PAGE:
With just under a month to go before this year’s anthology is published – featuring the 20 stories shortlisted for the 2022 Bristol Short Story Prize – we’re delighted to reveal the anthology cover.
It has been designed by Martyna Gradziel who graduated from the Illustration degree course at the University of the West of England in Bristol this summer.
We caught up with Martyna to find out more about her work.
Congratulations on creating such a striking cover. What did you think when your design was chosen for this year’s anthology?
Thank you very much! I was very happy to find out my design was chosen, especially after having seen some of the covers created by my talented classmates. I think it was also a very empowering moment for me as a recent graduate about to enter the job market.
The brief for the design is quite broad and non-specific, particularly as you don’t know the contents of the book. With that in mind, how did you approach creating your design?
I started off with a figurative idea in mind – medals and trophies illustrating the word “prize” as suggested by my tutors. I couldn’t quite make it work so I kept adding shapes and marks from my library of paper cut-outs, handmade textures, ink splashes and pencil drawings I amassed during my last year at university. I took an intuitive approach and let the composition emerge itself. I think the initial idea is still echoed in the colour palette.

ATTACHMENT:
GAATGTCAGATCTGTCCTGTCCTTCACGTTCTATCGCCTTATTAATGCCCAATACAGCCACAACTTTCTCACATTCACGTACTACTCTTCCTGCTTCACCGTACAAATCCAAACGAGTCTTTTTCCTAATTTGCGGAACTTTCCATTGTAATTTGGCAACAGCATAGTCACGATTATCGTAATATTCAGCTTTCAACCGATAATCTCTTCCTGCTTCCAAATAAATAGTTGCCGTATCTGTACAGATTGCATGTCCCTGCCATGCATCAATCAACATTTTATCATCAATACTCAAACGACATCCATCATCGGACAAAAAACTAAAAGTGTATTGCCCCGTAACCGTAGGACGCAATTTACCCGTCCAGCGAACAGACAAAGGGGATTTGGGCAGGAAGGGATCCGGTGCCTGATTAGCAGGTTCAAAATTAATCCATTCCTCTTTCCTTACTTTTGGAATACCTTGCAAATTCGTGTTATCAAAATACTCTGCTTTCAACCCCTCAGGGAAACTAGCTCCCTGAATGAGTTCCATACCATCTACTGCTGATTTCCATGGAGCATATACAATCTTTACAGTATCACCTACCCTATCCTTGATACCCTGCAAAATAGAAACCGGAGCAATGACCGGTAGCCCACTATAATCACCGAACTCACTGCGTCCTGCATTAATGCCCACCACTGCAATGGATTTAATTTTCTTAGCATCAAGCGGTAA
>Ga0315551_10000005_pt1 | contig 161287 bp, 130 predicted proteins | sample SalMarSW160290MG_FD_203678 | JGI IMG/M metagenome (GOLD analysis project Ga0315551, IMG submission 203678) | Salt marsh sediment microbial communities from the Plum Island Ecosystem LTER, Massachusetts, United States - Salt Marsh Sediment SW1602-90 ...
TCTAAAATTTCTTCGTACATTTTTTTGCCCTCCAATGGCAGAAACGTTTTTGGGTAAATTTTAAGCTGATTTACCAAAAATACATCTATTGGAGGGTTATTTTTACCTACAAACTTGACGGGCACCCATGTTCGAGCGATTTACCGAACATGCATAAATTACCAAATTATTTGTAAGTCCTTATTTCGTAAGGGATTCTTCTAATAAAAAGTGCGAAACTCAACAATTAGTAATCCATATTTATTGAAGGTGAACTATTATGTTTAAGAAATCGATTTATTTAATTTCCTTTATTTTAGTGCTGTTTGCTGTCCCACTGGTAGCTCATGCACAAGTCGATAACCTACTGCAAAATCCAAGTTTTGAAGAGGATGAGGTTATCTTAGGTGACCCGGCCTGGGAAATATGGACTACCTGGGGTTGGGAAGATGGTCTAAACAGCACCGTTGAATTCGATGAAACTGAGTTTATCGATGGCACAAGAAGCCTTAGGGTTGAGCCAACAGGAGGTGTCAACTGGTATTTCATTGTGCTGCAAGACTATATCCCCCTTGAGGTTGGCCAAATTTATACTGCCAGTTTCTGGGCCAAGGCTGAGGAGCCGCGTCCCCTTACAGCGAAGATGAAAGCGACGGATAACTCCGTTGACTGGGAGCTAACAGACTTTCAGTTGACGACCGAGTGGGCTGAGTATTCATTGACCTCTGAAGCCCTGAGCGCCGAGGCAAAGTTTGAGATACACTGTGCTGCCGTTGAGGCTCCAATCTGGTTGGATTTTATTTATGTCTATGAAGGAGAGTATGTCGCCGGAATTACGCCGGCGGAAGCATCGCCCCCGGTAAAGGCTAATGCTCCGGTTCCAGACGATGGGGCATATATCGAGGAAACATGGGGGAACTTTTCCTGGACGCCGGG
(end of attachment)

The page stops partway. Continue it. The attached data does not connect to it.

Shapes and inventive colour combinations seem to be key elements of your work; what appeals to you about those particular components?
I find it fascinating how shapes and colours can convey moods, emotions and even tell whole stories. I was always attracted to Abstract Expressionism and works that don’t give all the answers at a glance but challenge the audience to find the meaning for themselves.
What makes a book cover stand out?
To my mind, colour is one of the most important factors. I absolutely adore the book cover for Sheila Heti’s Pure Colour. It’s so simple yet mesmerising. On the other hand, I love book covers by a Polish artist Marianna Sztyma, especially the one for Ivan Wernisch’s Pernambuco. It combines a multi-layered, detailed illustration with excellent graphic design; text and image complement each other.
What impact has the Illustration degree course had on your work?
I think the most important skill I gained during the Illustration course is thinking outside the box. The tutors always encouraged us to experiment which opened my head to new ideas and themes for my projects. In addition to this, having access to excellent printmaking facilities greatly helped me expand my visual language.
Which designers and illustrators have had the biggest influence on you?
Stephen Smith (aka Nesaden Control Centre), Atelier Bingo, Beatrice Alemagna, Catarina Sobral.